--start-time option. To restrict the upper bound of timestamps, use the
Note: Timestamps output by --report-timestamps are in GMT. The timestamps input to
--end-time must be in GMT and must be in the strict ISO 8601 combined date and time representation, that is, “YYYY-MM-DDTHH:MM:SS”.
NuoDB Check options relevant to
Usage: nuochk [--repair] [--quiet] [--full] [<nuodb options>] <location>
nuochk Options are:
<location> Archive or backup set location
--report-timestamps Report timestamp/transaction ID mappings
--end-time Upper end of time range for which to display timestamp/transaction mappings
--start-time Lower end of time range for which to display timestamp/transaction mappings
NuoDB Check supports an option called --restore-snapshot that can be used in conjunction with --restore-dir to restore a transaction. Pass the transaction id of the transaction to restore to --restore-snapshot and the directory into which the restored archive should be constructed to --restore-dir.
NuoDB Check options relevant to --restore-snapshot.
Usage: nuochk [--repair] [--quiet] [--full] [<nuodb options>] <location>
nuochk Options are:
--restore-dir Restore into this destination directory
--restore-snapshot Restore this snapshot (identified by transaction id)
It is important to give NuoDB Check enough memory during point-in-time restore, especially if the database being restored has large indexes. A simple rule of thumb is to restore on a host that is not currently running a database, and give NuoDB Checkas much memory as is normally given to an SM. Adjust the amount of memory given to NuoDB Check with the --mem option. See the reference guide for more details on NuoDB Check.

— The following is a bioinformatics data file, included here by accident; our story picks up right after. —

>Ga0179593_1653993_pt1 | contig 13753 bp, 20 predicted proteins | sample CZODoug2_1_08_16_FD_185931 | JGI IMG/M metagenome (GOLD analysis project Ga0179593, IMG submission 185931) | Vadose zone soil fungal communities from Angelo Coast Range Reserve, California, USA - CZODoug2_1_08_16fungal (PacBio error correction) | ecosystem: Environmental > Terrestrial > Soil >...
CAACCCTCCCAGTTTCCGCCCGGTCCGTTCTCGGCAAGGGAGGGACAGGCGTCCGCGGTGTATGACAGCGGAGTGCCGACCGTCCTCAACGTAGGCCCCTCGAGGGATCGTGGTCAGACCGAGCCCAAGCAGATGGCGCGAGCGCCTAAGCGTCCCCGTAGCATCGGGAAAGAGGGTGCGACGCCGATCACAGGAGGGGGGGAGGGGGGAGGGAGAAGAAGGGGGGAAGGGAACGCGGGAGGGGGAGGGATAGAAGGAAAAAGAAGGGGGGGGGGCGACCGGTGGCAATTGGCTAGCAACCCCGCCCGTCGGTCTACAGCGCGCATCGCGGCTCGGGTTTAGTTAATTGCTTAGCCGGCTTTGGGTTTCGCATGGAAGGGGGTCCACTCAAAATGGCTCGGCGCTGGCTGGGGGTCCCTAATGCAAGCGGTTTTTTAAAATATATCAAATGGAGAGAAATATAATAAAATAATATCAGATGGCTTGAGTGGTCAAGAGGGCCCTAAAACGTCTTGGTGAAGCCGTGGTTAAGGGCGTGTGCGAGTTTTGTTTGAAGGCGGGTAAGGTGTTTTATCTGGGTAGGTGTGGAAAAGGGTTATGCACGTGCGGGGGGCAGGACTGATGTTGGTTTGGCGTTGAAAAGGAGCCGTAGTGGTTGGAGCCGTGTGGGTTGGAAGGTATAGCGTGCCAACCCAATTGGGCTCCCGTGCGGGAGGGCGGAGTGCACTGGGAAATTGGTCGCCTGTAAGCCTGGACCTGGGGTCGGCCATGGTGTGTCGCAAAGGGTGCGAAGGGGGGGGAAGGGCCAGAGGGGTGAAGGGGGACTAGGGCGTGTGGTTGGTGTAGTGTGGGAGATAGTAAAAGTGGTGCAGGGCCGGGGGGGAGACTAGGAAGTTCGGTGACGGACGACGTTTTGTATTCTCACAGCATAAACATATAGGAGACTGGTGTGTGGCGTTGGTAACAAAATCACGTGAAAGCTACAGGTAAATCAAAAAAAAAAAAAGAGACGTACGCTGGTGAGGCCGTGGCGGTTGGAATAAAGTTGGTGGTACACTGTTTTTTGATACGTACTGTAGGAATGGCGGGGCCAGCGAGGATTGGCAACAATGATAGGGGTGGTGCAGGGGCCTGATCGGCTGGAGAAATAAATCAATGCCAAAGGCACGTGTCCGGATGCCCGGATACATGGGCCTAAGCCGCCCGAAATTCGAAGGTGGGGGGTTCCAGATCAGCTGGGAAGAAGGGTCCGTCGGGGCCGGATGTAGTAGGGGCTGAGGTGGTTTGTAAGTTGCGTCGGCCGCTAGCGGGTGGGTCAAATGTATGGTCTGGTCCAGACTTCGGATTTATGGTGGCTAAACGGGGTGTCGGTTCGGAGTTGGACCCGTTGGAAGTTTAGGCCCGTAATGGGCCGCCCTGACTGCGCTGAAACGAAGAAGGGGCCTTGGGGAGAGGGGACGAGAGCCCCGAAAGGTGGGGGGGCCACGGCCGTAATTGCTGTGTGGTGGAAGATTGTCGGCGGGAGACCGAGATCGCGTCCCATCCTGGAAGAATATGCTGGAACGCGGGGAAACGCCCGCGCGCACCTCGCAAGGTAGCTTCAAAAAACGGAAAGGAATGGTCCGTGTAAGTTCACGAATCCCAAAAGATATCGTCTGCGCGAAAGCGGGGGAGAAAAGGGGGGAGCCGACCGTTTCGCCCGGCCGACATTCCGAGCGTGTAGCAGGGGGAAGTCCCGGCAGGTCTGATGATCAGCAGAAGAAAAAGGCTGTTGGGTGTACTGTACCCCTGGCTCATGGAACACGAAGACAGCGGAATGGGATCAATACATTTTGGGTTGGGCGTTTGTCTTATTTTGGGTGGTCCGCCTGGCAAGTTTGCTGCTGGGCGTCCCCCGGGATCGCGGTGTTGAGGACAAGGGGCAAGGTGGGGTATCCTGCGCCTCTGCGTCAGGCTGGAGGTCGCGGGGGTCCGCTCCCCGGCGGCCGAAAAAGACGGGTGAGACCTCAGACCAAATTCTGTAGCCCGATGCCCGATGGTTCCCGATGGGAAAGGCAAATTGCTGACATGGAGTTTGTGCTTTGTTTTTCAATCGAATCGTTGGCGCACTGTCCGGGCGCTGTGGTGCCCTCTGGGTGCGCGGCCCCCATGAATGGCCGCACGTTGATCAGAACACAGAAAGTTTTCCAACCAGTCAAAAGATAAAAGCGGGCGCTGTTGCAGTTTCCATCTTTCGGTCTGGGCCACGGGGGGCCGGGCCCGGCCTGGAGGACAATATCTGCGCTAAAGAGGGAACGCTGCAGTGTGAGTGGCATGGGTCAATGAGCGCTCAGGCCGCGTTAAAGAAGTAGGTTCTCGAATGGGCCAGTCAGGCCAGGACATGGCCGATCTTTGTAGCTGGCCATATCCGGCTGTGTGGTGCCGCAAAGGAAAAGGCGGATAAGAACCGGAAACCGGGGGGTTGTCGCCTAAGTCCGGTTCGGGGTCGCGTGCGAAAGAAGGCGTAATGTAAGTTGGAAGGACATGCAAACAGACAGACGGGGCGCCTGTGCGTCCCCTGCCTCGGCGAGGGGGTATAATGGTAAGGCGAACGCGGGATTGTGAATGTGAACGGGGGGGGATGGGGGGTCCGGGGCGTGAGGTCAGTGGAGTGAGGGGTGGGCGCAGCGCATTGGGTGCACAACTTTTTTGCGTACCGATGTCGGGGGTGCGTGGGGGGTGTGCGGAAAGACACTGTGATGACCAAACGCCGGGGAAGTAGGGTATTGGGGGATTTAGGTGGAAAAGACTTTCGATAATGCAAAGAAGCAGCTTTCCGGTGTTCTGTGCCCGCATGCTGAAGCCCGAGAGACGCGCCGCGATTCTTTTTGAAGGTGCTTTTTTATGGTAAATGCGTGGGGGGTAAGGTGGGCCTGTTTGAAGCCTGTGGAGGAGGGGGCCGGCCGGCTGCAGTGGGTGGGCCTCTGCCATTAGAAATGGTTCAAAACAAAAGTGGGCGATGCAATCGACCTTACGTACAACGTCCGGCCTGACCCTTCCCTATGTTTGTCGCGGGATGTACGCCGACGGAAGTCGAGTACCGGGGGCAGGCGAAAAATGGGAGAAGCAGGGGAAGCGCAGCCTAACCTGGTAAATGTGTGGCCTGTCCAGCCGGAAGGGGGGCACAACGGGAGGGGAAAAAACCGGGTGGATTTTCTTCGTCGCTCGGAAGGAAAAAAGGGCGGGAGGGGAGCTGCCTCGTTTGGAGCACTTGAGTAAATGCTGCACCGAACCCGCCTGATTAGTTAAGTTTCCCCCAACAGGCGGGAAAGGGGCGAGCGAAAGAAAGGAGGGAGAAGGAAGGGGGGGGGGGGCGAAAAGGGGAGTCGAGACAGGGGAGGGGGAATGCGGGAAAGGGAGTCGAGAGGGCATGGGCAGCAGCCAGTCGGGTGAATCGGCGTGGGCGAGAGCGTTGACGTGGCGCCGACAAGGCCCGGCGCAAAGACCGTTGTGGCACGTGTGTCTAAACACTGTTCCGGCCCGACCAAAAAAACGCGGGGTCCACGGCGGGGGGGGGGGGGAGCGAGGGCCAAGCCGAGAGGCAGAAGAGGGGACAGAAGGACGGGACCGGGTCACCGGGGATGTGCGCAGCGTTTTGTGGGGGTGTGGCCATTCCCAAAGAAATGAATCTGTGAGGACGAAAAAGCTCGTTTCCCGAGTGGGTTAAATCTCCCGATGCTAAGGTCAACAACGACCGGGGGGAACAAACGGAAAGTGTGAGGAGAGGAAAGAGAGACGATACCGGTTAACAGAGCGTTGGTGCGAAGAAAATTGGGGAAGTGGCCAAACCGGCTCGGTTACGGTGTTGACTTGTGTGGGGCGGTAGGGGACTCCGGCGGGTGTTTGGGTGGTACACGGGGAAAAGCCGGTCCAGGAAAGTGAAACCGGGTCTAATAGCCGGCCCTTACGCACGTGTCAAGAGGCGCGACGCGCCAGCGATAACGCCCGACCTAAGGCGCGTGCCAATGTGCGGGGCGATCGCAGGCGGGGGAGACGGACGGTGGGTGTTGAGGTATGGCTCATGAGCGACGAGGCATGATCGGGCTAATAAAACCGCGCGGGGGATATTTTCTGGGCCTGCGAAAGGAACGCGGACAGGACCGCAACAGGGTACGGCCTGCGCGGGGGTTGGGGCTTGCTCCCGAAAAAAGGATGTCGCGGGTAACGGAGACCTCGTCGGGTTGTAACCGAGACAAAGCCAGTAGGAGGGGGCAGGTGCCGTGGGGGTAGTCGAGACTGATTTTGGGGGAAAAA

While safe commit helps to prevent the creation of data inconsistencies (for example, errors that manifest as the "null descriptor" failure), it does not correct inconsistencies that are already written to cold atoms in the archive.
Running NuoDB Check finds and repairs issues such as a missing descriptor.
NuoDB Check can be run on the archive of a stopped storage manager while the database is running to look for issues without bringing the database down, so the initial check does not have to result in downtime. Repair can be done on individual tables, so the repair does not necessarily have to be slow.
See also: Validating Databases.
option[...] ] [
Fully qualified path to the archive directory that will be checked for errors. It is not necessary to specify the
archive_dir option with the
If you are restoring to a snapshot then this option specifies the path of the archive directory that contains the snapshot you are restoring to. This archive directory can be the result of a hot copy on a snapshot storage manager or the result of a copy operation on a stopped snapshot storage manager.